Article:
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Showing posts from December, 2007

Protestants and Pagans

Who is the more Catholic: a witchdoctor or a Calvinist minister? It is a question I have often asked myself ever since I made friends with a very charming young man called Darren. Darren came from a typical lukewarm Protestant background. Old-style ‘public school’ (in the British sense) in pre-Mandela South Africa, with freemasonic Anglicanism and vicious bullying. Then national service in the Army (more bullying).

By the time I met him, he had found his way to Catholicism, ‘via paganism’, as he said. He was devouring Tolkien and C.S. Lewis and encouraged me to do the same.

At university there were plenty of nerdy mathematicians and scientists in the Christian Union. They broadcast their conviction that Catholics were no better than pagans. After I had made friends with Darren, I began to wonder whether in fact those geeks were on to something.

On the face of it, it is undeniably true that Catholics seem to worship statues, mutter incantations and generally do all sorts of things that pa…

Being a sign of contradiction for Catholic education

THE SECOND VATICAN COUNCIL (in the Constitution Gravissmum Educationis, 28th October, 1965) taught that Catholic education should be characterised by four key elements. They make a good checklist for parents searching for the right school for their children: 1. Promotion of academic excellence; 2. Breadth (an all-round education); 3. Moral formation (teaching children to choose what it is right); 4. A formation in prayer, especially how to pray with the liturgy of the Church.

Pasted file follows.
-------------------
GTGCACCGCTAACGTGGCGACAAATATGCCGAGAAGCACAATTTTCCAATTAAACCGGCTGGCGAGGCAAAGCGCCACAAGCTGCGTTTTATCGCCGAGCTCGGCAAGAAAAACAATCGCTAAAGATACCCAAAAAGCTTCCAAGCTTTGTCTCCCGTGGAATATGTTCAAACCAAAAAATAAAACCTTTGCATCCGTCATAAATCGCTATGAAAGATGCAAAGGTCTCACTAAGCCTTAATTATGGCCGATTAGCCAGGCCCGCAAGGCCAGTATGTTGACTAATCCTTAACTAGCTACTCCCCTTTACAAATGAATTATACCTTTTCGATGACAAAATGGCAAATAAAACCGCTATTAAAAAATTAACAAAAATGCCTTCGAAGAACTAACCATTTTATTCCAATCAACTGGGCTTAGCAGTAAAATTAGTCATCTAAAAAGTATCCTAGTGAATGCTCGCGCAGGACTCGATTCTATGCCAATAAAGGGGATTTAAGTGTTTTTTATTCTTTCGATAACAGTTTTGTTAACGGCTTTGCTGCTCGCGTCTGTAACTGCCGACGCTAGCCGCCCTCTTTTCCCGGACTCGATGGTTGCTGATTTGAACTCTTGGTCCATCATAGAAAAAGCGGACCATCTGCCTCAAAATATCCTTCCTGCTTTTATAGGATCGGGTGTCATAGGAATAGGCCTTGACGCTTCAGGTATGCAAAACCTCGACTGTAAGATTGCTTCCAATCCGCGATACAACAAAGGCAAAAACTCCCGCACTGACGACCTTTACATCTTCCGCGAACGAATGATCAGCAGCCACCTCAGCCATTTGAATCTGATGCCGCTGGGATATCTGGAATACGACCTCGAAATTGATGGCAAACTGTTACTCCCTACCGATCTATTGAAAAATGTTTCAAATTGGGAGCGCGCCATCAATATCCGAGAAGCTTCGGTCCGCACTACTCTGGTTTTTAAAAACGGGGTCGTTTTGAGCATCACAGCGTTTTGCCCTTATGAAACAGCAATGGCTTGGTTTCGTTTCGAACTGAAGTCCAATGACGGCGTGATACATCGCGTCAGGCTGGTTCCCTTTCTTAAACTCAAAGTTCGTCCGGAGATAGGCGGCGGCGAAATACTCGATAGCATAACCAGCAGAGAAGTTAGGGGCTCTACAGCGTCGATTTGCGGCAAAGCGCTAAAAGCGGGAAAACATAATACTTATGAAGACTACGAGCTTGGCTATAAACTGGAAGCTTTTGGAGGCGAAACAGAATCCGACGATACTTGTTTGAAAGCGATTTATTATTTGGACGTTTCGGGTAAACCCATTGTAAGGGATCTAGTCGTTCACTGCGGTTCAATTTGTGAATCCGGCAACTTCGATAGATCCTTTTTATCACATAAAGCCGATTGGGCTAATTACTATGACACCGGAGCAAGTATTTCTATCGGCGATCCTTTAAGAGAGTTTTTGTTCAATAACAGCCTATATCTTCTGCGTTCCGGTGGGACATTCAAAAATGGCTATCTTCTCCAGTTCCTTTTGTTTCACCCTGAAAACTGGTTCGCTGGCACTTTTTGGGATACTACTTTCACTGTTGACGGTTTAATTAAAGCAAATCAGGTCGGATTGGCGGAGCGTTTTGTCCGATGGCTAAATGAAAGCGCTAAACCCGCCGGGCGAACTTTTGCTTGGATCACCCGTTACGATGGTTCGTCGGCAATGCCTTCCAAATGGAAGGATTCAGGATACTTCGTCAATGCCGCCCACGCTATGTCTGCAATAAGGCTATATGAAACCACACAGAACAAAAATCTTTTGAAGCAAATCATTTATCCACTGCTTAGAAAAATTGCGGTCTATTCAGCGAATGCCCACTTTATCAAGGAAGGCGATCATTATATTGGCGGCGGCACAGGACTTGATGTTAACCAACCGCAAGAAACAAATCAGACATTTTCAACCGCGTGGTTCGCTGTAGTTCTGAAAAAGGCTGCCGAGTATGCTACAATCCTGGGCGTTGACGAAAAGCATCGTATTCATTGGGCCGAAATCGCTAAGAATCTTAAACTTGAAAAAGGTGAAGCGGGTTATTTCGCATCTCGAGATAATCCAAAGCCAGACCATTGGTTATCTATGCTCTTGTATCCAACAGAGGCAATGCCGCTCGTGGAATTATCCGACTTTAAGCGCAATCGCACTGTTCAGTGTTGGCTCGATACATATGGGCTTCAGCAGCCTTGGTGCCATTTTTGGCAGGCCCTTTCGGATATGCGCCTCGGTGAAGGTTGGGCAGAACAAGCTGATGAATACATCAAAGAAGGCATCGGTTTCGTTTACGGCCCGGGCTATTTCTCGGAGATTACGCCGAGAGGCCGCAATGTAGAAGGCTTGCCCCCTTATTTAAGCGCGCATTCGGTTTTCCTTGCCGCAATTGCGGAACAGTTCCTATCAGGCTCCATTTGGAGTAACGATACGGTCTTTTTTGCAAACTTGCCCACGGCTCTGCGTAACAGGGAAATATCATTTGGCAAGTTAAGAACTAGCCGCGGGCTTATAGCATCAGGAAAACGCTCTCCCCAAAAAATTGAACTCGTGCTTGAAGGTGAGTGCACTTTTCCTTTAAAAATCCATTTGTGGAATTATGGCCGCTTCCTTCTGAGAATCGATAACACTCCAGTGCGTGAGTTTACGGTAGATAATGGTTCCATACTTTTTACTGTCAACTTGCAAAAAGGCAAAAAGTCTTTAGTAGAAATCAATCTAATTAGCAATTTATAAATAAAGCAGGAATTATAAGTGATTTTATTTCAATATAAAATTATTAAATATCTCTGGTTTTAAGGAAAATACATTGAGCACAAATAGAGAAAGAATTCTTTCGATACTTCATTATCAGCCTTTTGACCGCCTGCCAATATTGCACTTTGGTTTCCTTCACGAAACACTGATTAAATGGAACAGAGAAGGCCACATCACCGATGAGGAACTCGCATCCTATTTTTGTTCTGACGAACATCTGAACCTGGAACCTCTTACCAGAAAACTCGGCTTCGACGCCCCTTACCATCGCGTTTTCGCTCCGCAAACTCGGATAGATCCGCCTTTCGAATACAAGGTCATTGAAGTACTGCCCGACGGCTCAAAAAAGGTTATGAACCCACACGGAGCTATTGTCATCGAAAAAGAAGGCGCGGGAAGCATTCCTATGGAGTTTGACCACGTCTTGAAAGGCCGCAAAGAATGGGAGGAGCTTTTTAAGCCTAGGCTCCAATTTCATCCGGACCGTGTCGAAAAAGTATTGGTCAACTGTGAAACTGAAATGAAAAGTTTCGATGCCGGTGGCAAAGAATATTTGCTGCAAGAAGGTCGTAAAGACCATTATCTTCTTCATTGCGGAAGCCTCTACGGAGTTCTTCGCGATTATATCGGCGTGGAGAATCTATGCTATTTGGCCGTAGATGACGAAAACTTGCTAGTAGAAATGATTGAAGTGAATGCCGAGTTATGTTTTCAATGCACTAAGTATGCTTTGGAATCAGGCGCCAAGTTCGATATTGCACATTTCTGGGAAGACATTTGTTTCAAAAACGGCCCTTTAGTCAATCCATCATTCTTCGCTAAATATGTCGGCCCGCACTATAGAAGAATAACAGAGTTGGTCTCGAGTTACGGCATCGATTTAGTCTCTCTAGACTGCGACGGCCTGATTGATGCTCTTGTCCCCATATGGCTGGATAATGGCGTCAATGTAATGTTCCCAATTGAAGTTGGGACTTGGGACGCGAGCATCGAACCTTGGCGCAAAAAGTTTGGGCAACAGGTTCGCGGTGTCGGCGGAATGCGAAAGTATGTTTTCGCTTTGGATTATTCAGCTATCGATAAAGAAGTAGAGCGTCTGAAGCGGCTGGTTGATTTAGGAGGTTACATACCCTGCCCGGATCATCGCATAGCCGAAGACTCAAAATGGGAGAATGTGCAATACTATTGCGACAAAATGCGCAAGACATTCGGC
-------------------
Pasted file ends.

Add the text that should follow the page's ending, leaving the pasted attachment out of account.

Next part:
The Council Fathers are clear that every one of the four aspects is geared towards evangelisation: Catholic education should make a difference not just to the children at Catholic schools, but also to the world of work they will enter when they leave full-time education.

Catholic schools today are like a shop window for the Church: they should show Catholic life and witness at its most authentic, preparing the young to bear witness to the faith and to become the movers and shakers in every sphere of modern life. A …